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General problem

Let $\mathrm{DIV}$ be the integer division and $\mathrm{MOD}$ the standard remainder calculation.

Given $k$ natural numbers $n_1, ... , n_k$, what natural number $m$ minimizes $$ m+\sum_{i=1}^{k}\left(n_i\;\mathrm{DIV} \;m\right)+\left(n_i\;\mathrm{MOD} \;m\right) \;?$$ It is likely that there is no easy formula for $m$ in terms of the numbers $n_i$, but are there some lower and upper bounds for $m$ or at least an order of the size of $m$ in terms of the numbers $n_i$?

Base case ($k=1$)

For example consider the base case $k=1$, then there is a given number $n$ and I want to minimize

$$m+n\;\mathrm{DIV}\; m+n\;\mathrm{MOD} \;m.$$ By a comment of Hurkyl, the identity $n=m(n\;\mathrm{DIV}\; m)+n\;\mathrm{MOD} \;m$ leads to

$$m+n\;\mathrm{DIV}\; m+n\;\mathrm{MOD} \;m\;=\;m+n+(1-m)(n\;\mathrm{DIV}\; m).$$ I think here the choice of $m$ would be close to $\sqrt{n}$. But are there precise boundaries like $$\sqrt{n}-c_n\le m\le \sqrt{n}+c_n$$ for some small term $c_n\in o(\sqrt{n})$ ?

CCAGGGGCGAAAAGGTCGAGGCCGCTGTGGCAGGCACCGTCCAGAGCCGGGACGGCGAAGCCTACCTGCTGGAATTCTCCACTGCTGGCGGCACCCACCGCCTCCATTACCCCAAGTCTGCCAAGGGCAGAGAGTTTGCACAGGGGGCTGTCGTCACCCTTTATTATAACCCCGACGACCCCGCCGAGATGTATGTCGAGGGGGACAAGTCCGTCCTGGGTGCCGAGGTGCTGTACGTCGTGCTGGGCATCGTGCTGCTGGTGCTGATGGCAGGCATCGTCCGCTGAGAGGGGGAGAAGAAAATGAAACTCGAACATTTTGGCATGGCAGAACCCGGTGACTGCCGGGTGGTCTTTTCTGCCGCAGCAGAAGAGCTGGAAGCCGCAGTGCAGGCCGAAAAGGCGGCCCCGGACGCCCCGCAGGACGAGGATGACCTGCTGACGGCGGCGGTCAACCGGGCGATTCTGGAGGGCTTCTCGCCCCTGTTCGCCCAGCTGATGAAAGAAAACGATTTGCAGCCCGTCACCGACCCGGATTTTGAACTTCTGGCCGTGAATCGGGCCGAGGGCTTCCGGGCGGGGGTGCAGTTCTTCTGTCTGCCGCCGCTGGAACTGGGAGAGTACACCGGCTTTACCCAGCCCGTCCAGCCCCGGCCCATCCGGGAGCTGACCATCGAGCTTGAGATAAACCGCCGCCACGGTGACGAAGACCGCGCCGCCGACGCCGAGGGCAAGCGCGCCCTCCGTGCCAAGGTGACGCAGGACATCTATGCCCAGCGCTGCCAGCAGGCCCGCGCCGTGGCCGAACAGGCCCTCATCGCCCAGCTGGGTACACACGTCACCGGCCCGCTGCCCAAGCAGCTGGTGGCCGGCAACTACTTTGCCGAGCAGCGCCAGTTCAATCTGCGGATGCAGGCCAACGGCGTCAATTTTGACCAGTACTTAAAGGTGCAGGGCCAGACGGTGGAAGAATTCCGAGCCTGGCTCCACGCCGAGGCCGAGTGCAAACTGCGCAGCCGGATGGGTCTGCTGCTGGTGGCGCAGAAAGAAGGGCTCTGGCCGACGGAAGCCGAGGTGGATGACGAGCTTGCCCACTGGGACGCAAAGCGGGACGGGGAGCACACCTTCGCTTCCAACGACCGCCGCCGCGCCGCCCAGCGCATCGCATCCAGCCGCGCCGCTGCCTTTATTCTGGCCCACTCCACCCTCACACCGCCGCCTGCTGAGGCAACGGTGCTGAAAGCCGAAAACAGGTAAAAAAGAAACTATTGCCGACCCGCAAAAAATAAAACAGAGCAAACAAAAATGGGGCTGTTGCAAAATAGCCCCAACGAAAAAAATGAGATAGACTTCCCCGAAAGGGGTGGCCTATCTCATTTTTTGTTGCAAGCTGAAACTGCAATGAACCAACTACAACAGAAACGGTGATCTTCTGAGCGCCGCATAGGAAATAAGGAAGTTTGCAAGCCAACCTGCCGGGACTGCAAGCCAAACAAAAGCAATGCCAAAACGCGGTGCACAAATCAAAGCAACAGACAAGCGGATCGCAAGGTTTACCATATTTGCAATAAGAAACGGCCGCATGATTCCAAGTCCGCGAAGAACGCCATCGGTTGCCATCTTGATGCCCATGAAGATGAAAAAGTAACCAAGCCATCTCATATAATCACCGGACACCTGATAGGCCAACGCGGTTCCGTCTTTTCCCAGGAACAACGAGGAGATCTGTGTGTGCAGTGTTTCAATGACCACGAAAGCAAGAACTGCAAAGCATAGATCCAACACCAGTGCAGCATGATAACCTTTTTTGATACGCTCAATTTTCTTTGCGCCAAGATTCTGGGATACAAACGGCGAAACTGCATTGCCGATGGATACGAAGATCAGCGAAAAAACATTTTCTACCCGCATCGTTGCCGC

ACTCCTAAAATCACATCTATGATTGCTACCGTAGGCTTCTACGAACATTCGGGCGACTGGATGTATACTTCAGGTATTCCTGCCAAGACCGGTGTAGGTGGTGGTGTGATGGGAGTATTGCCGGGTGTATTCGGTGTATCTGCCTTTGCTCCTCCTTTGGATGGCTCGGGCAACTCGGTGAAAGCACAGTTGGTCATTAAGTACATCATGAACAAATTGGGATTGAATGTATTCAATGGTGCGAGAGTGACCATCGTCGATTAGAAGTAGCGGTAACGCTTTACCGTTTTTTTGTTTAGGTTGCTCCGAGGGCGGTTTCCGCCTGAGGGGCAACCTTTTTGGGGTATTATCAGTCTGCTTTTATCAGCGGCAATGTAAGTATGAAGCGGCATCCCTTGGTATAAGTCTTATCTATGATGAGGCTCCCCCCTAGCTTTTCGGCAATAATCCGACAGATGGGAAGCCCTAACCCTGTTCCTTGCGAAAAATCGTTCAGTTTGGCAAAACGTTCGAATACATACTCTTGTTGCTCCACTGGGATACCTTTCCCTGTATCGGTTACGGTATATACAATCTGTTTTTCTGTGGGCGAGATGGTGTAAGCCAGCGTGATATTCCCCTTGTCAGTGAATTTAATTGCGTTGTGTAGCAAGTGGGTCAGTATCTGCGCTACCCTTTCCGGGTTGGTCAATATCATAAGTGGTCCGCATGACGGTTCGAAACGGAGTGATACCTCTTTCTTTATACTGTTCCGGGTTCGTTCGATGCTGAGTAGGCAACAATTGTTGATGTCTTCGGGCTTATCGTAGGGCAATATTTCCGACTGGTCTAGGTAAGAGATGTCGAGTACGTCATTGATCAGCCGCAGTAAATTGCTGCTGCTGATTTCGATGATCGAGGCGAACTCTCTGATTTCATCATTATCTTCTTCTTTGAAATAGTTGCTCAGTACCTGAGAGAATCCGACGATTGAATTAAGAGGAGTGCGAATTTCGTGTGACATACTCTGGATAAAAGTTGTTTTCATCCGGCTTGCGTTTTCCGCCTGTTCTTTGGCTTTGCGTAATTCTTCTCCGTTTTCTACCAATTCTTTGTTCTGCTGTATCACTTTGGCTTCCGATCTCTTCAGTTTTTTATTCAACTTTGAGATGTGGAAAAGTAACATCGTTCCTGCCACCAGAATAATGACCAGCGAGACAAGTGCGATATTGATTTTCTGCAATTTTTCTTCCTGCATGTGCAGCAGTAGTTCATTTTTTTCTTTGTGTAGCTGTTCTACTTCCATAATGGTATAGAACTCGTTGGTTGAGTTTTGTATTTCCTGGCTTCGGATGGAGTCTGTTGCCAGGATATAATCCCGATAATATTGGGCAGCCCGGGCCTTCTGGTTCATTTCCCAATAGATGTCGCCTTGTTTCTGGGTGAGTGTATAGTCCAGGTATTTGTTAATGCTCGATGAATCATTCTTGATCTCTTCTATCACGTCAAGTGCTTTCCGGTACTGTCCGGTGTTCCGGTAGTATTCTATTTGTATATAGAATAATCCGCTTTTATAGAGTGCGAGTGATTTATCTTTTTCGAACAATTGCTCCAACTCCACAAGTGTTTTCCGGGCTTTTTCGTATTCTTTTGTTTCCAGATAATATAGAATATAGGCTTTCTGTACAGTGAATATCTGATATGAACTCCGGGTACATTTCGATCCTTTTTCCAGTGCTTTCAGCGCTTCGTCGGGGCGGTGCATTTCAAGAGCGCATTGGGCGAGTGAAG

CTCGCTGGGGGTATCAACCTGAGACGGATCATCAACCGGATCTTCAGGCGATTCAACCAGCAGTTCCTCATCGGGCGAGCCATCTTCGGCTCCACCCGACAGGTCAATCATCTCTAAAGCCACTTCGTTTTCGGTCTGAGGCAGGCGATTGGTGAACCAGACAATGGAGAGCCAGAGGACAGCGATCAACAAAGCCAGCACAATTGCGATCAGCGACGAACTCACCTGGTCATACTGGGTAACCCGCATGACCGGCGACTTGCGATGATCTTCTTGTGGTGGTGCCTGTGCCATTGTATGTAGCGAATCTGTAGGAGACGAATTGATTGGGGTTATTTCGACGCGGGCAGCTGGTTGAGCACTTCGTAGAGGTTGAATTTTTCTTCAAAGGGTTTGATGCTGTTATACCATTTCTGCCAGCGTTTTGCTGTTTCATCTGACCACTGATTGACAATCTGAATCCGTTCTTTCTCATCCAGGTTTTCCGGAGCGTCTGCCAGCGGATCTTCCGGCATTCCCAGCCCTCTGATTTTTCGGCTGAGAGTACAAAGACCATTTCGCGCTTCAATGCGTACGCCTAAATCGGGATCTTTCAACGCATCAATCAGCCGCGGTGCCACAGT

And for the general case, is there something similar like $$\sqrt{\sum_i n_i}-c_n\le m\le \sqrt{\sum_i n_i}+c_n\; ?$$

I have basically no idea how to even begin to prove (tight) bounds, so any help is welcome here!

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  • $\begingroup$ While calling it the "modulo" operation is common, the actual name for the operation is "remainder". $\endgroup$ – Hurkyl Sep 14 '17 at 10:42
  • $\begingroup$ @Hurkyl Thank you, I edited the question. $\endgroup$ – Danny Sep 14 '17 at 10:46
  • $\begingroup$ It may help to rewrite the formula using the identity $$n = m (n \operatorname{div} m) + (n \operatorname{mod} m)$$ $\endgroup$ – Hurkyl Sep 14 '17 at 10:57
  • $\begingroup$ @Hurkyl At least it makes it possible to only have one of the operation (DIV or MOD) left in the goal function. $\endgroup$ – Danny Sep 15 '17 at 5:12

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